And Magic knows what he needs. From the NBA Hall of Famer's point of view, RG3 has been consumed with focus on his brand, even as his performance on the football field has suffered. A big part of his problem? Social media, says Magic.

"I don't want to see him on social media," Johnson said on ESPN Radio earlier this week. "I don't want him to talk about his workouts, lifting weights, because, oh, he's great. What I want him to do is show me that he's working on his technique to be a better football player and a better quarterback.

"That's the only thing I want to see, because that's what everybody's going to judge him by.”

A lot of people have felt it was their place to chime in on Griffin's practice and preparation habits, and his play has done nothing to stifle those criticisms. But Griffin also has a reputation of being quietly combative and adopting a me-against-the-world mindset.

Johnson went on to explain that, for as brand-savvy as anyone might be, branding only goes so far. The biggest strides, meanwhile, are made on the field. he points to Tom Brady has a fantastic brand, but that it was developed solely through his on-field success. Thanks to his product as a proven winner and great quarterback, Brady now enjoys a personal brand that carries beyond the gridiron.

That's the kind of brand with staying power. And Griffin, he points out, is a long, long way from reaching that point.

It isn't clear if Griffin heard Magic's comments about him, but even if he didn't, he posted a fairly telling picture to Instagram the day after Magic's interview:


First Work Out Done. Work. #NuffSaid

A photo posted by Robert Griffin III (@rgiii) on

Not long after, Griffin also used social media to announce his wife's pregnancy. Hard to fault him for his excitement. But if he wants his kid to grow up the child of an NFL starter, he's got some progress to make.


As his Kentucky Wildcats boarded the plane for a game at LSU, John Calipari thought he had everyone accounted for. But when they landed in Louisiana, Calipari realized something bad had happened.

The team was short one player.

It turned out that Kevin McCallister Trey Lyles, a 7-year-old boy freshman from suburban Chicago Saskatoon, Canada, was not with the team.

Let me stop you right there, John. We've heard this story before.

Anyways, Calipari quickly hit the ground searching for Kevin Trey. He called upon Twitter for help, fearing Kevin Trey had been left all alone in a suburban mansion Lexington, Kentucky.




Then rumors began to swirl that Kevin Trey had been found:


And then, rest easy, they found Kevin Trey. Turns out he was there the whole time.


Still waiting on the tweet where Calipari chews Trey out for spending $967 on room service.

The Cavaliers pushed their winning streak to 12 Thursday night by hammering the Clippers 105-94 in a game much more lopsided than the final score suggests. As Cleveland Scene reported, a good time was had by all.




In a few more years, perhaps this tyke will end up being more demonstrative in his ogling.

You know what they say about the Internet: If you put it in writing, it lives forever.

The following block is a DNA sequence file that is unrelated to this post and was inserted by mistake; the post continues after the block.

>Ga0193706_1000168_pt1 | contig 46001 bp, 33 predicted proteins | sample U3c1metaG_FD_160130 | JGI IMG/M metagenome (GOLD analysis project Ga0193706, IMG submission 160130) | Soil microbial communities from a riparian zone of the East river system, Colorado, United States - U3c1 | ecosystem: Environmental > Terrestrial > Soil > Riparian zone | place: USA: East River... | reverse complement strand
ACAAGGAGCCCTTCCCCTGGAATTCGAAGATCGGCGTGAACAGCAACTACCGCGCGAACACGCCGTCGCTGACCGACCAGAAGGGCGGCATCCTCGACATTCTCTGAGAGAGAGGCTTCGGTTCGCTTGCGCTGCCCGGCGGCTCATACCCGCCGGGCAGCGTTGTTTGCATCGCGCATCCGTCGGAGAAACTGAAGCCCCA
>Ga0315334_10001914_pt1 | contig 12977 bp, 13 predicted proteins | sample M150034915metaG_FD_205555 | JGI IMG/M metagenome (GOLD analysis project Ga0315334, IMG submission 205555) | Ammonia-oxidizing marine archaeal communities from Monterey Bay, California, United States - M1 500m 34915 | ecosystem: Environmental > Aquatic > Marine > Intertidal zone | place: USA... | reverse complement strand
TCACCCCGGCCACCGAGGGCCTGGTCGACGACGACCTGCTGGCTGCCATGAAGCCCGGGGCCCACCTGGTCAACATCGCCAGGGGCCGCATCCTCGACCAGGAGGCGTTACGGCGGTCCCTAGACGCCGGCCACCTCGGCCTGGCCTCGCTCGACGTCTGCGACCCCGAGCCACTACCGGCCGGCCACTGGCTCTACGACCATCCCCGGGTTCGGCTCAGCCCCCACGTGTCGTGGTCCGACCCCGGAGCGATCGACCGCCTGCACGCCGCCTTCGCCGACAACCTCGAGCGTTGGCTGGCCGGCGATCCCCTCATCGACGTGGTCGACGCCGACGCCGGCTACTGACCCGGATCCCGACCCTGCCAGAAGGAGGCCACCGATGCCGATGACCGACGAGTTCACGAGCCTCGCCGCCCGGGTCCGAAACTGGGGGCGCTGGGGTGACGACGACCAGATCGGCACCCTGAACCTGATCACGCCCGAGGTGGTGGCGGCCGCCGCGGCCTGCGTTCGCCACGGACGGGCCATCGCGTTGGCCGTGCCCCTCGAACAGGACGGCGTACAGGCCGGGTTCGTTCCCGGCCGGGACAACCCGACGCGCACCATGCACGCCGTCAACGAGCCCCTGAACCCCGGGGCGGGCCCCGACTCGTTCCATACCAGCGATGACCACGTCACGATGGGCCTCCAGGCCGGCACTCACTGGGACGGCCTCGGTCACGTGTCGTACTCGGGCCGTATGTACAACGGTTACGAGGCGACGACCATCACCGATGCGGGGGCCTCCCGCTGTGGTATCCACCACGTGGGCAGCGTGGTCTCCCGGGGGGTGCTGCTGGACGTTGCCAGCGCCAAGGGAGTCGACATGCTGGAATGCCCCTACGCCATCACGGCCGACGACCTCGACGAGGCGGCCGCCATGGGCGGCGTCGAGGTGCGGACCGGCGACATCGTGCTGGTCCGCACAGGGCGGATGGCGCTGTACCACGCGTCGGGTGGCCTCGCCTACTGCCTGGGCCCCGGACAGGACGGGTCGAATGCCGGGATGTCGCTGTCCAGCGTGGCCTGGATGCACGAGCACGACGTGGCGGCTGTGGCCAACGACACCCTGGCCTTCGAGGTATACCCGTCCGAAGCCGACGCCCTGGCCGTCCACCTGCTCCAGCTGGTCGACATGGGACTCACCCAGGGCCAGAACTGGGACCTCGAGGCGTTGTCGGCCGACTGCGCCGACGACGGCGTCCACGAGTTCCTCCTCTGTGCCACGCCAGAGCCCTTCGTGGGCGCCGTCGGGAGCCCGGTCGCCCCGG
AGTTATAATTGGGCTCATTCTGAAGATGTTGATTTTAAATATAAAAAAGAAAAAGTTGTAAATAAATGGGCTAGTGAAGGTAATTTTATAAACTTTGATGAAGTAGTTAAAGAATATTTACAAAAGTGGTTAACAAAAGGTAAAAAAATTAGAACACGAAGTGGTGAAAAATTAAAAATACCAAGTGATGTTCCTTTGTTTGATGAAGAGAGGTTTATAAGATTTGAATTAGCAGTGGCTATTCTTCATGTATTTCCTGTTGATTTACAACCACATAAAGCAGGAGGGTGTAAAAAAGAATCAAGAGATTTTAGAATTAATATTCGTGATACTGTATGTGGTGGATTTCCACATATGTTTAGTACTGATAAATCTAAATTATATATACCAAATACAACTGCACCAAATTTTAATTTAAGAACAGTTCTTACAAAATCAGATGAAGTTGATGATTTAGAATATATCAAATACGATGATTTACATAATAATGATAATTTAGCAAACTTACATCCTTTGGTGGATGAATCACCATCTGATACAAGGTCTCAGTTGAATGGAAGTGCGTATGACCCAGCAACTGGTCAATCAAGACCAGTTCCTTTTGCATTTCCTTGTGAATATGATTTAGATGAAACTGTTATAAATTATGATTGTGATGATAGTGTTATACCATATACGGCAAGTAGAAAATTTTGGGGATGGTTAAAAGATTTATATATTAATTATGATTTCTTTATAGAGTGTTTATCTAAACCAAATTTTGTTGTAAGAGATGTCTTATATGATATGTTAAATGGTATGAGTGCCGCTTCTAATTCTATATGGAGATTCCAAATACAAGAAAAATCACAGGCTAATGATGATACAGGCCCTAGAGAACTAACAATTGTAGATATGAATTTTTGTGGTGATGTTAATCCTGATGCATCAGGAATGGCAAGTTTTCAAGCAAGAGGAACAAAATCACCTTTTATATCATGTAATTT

Not even a week after DeMarcus Cousins showed his patience in waiting five years to prove a sports pundit wrong, Chargers safety Eric Weddle is ready to show off his own elephant-grade memory. Warren Sapp's arrest on charges of soliciting a prostitute and assault early Monday reminded Weddle of just four years earlier, when Sapp slammed the Chargers for giving the safety a new contract.

At the time, Sapp described Weddle as a "Safety You Couldn't Pick Out Of A Line-Up."

Not the greatest choice of words, it turns out.


For what it's worth, Weddle has done plenty to earn that five-year, $40 million contract. Since signing, he's been named to the Pro Bowl three times. Twice, the Chargers named him their team defensive player of the year. He's also made first- or second-team All-Pro every year since 2010. (He should also earn the Twitter equivalent of All-Pro for the #whoisinthelineupnow hashtag.)

Another bonus: He hasn't been arrested on suspicion of soliciting a prostitute.

That's checkmate, Sapp.

Damian Lillard can't catch a break. His entire basketball career has played out with him drawing the short stick in the bunch.

As a high school prospect in Oakland, his best scholarship offer came from Weber State. Then, after making the NBA and becoming one of the league's best young stars, he was cut from Team USA over the summer.

And now, as he works his way into the league MVP discussion, Lillard is struck with yet another blow: he's been left off the NBA All-Star rosters.

Lillard is easily the most notable snub on the list, playing at a world-class level for the Portland Trail Blazers. Yet even after Kobe Bryant was scratched from the game due to rotator cuff surgery, Sacramento's DeMarcus Cousins was chosen over Lillard as an addition to the team.

The Portland Police have had enough. They took to Twitter to announce that they were getting involved in the matter:


For a guy known as a stone-cold shooter -- who won an entire playoff series last year on one of the most brutal, ruthless game-winners you will ever see -- Lillard certainly struggles to get the respect he deserves.

Lillard, for his part, knows where to go from here. Speaking to reporters on Friday, he said:

"I'm definitely gonna take it personal."

Here's Lillard murdering the Houston Rockets last summer:

You're telling me that guy isn't an All-Star?

It didn't take long for companies to try cashing in on what could be a devastating scandal for the NFL and the New England Patriots.

Before and (especially) after the NFL's preliminary investigation found that 11 of the 12 footballs used by the Patriots in Sunday's AFC championship game were under inflated, businesses have taken to Twitter to promote their products using the "DeflateGate" situation.

Here's Krispy Kreme's take on the controversy:


Dunkin' Donuts, meanwhile, had to stay quiet because they are one of the Patriots' official sponsors.

Speaking of sweet treats, the Boston Common Coffee stores created this DeflateGate concoction and sold it for $1:


The toilet paper manufacturer Charmin chimed in with this tweet:


Here's what the folks at online retailers eBay and Amazon had to say:



Even the minor league Staten Island Yankees chimed in:


And, of course, anyone associated with tires came in hot and heavy:




The Patriots will take on the Seattle Seahawks in the Super Bowl on Feb. 1.